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Weather Report: Live at Montreux 1976

John Kelman By

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Weather Report
Live at Montreux 1976
Eagle Eye Media
2007

When '70s fusion group Weather Report played the Montreux Festival in 1976, it was on the cusp of the wider popularity it would receive the following year with the release of its best-selling album Heavy Weather (Legacy, 1977). From then on the group would adopt a grander, larger-than-life rock aesthetic in performance that included a massive sound system, sophisticated light show, smoke on the stage...all the trappings. Live at Montreux 1976 is, for that reason, all the more special when compared to the 1978 concert DVD included with the box set Forecast: Tomorrow (Legacy, 2006). While Weather Report would never lose sight of the music, here it's all about the playing.

It's also notable because of the opportunity it offers to catch the young legend-in-the-making bassist Jaco Pastorius before illness, substance abuse and a massive ego would catch up to the gifted musician and lead inevitably to his tragic 1987 death. A musician who had introduced himself to Weather Report co-founder/ keyboardist Joe Zawinul with the words, "My name is John Francis Pastorius III and I'm the greatest bassist in the world," Pastorius was already registering high on the self-confidence scale, but here he's focused primarily on the music. The Montreux show came only two months after the bassist-prodigy first began gigging with the group, and there are times when he looks uncomfortable on the stage—introspective, even.

That said, you'd never know it listening to him. His staggering exercise in bass harmonics, "Portrait of Tracy," was recorded but not yet released on his eponymous solo debut that would be released later that year, and so to a crowd not tracking behind-the-scenes changes in personnel it was a clear sign that someone new and significant had arrived on Weather Report's doorstep.

Originally aired on European television in edited form, the 84-minute concert has for the first time been made available in its entirety, remastered and with PCM Stereo, Dolby 5.1 surround and DTS Digital surround sound mixes. It's the same group that would record Heavy Weather—Zawinul, Pastorius, co- founder/saxophonist Wayne Shorter, drummer Alex Acuña and percussionist Manolo Badrena—but, at this point, the focus of the show is primarily on material from Black Market (Legacy, 1976), with all but two tracks played here in extended form.

Along with Pastorius's solo, there's a percussion/drums duo that would ultimately surface on Heavy Weather as "Rumba Mama," and a sax/piano duet that demonstrates how, while Zawinul's focus was on electric keyboards and synthesizer orchestrations, he'd lost none of his touch on the acoustic instrument (which he'd used briefly on "Birdland," the song that was soon to propel the group to its greatest fame).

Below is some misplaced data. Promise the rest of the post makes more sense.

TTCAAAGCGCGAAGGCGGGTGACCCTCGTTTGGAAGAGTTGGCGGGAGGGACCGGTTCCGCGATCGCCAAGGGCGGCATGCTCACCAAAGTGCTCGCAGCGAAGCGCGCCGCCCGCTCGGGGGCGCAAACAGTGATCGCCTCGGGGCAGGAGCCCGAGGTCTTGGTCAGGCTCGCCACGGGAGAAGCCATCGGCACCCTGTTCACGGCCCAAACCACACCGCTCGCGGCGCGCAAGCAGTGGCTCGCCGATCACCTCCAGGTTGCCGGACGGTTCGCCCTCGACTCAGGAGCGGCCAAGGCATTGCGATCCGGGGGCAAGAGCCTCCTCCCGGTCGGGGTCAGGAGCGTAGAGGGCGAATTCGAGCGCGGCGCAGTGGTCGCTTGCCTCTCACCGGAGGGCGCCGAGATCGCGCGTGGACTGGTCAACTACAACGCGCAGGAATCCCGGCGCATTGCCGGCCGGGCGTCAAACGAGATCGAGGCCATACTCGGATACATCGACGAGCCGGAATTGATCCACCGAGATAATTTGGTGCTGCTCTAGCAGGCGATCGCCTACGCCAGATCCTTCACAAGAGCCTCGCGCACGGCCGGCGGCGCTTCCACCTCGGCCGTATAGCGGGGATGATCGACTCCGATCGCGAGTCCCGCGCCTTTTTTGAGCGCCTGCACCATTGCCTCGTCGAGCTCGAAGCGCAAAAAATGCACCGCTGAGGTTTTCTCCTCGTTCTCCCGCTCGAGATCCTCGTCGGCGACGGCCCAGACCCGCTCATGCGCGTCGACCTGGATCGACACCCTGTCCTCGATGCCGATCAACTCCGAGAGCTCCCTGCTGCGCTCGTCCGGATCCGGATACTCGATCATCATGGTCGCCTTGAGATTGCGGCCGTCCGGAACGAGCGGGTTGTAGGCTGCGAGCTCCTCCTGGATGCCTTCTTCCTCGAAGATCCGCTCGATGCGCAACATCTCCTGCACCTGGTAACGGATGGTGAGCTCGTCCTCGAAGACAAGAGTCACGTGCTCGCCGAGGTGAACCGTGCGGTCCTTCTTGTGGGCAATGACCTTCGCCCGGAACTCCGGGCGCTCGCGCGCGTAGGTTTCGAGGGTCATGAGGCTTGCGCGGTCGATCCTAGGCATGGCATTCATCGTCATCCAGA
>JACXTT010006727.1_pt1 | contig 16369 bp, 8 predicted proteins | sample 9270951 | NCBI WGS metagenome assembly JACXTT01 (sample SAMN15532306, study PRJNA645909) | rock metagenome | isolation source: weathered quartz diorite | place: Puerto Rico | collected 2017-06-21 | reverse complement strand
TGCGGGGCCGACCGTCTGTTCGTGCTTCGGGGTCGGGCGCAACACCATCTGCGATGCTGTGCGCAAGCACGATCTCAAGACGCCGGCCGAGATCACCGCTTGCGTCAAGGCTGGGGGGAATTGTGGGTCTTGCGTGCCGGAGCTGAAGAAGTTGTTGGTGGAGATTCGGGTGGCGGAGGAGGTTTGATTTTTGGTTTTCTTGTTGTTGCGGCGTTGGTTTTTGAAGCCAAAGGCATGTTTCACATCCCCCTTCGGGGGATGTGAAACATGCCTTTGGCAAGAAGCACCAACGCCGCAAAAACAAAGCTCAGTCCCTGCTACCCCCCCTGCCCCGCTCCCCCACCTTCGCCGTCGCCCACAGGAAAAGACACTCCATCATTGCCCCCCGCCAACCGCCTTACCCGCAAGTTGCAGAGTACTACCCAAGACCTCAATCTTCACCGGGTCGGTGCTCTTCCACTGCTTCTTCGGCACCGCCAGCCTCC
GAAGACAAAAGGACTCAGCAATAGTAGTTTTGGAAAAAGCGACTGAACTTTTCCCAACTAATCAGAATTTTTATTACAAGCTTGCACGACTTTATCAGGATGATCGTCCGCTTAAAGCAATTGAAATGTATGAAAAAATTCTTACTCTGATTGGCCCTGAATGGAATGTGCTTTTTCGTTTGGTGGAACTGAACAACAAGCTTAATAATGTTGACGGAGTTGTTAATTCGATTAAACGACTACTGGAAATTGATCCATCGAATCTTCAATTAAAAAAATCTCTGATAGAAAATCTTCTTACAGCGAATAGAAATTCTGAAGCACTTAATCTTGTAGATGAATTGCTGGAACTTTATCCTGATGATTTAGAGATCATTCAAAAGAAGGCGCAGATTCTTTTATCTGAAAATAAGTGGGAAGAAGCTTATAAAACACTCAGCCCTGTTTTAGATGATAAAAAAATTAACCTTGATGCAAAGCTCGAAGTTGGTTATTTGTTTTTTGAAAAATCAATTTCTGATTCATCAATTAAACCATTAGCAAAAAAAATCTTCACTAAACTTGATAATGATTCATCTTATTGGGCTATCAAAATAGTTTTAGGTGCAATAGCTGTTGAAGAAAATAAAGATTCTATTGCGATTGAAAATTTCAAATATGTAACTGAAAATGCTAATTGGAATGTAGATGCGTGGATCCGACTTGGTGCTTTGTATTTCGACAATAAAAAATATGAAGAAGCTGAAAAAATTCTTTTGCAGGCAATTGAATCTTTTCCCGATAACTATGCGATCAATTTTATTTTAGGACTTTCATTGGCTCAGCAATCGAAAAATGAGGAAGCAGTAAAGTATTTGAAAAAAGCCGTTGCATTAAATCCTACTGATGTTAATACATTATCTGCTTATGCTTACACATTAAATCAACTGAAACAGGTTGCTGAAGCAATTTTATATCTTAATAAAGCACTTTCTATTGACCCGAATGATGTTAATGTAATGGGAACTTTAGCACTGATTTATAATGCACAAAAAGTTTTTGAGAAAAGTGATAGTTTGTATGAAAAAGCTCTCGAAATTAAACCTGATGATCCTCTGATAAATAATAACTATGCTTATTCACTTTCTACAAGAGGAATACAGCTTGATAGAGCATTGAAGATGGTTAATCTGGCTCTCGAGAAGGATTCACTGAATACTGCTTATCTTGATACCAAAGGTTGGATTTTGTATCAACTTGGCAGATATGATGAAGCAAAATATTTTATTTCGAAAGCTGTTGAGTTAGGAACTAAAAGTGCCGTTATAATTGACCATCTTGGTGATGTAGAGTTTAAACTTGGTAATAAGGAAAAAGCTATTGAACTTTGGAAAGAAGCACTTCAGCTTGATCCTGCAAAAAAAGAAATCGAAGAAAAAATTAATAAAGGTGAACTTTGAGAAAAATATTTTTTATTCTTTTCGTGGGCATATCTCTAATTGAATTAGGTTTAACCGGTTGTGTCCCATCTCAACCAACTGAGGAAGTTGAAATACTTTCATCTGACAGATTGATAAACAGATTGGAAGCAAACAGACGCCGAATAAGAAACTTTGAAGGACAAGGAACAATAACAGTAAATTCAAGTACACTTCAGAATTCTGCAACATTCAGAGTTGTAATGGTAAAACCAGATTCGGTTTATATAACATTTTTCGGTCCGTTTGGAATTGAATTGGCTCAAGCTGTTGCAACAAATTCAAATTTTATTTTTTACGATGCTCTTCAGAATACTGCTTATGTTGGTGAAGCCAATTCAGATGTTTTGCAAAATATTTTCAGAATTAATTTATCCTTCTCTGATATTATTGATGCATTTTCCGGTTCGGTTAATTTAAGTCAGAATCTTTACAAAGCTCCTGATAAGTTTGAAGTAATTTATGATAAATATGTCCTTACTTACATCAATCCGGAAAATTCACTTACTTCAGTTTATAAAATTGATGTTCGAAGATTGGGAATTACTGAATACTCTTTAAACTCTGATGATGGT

While the playing is extended, the group is also sparer than it would be in subsequent years. The ethnic- drenched "Badia," from Tale Spinnin' (Legacy, 1975) and atmospheric "Scarlet Woman," from Mysterious Traveler (Legacy, 1974), are both revamped for live performance, but the playing is more focused, with "Badia," in particular, remaining closer to the album's arrangement while taking full advantage of Pastorius' lyrical side.

That's not to say there isn't plenty of extended improvisation. In contrast to later shows, where use of pre- recorded tapes and a light show dictated more structure, there's a greater sense of a group that's out there going for it. In the set closer, "Gibraltar," Pastorius references the bass line to "River People," which wouldn't surface again until Mr. Gone (Legacy, 1978). There's also a greater sense that the musicians are listening to each other—reacting and interacting.

If there's a showman to be found it's Badrena. Animated, mischievous and playful, he provides a visual focus for the filming. But it's clear music matters first and foremost, and everyone is in top form. Shorter plays with an extroversion and virtuosity that would gradually elude him in his later years with the group, causing some to suggest that he was the titular Mr. Gone. Pastorius straddles the fence between melodic foil and rhythmic anchor. Acuna, who started as percussionist with the group, proves to be a powerhouse drummer.


L:R: Joe Zawinul, Wayne Shorter, Manolo Badrena, Jaco Pastorius, Alex Acuña

As much as everyone brought something to the ensemble sound, it's Zawinul who elevated the group most through his remarkable use of analogue synthesizers to create vivid orchestration. It should be no surprise that, thirty years later, arranger Vince Mendoza would take Zawinul's original synth arrangements as a direct source for his big band scores on Zawinul's revisiting of the Weather Report repertoire, Brown Street (Heads Up, 2007).

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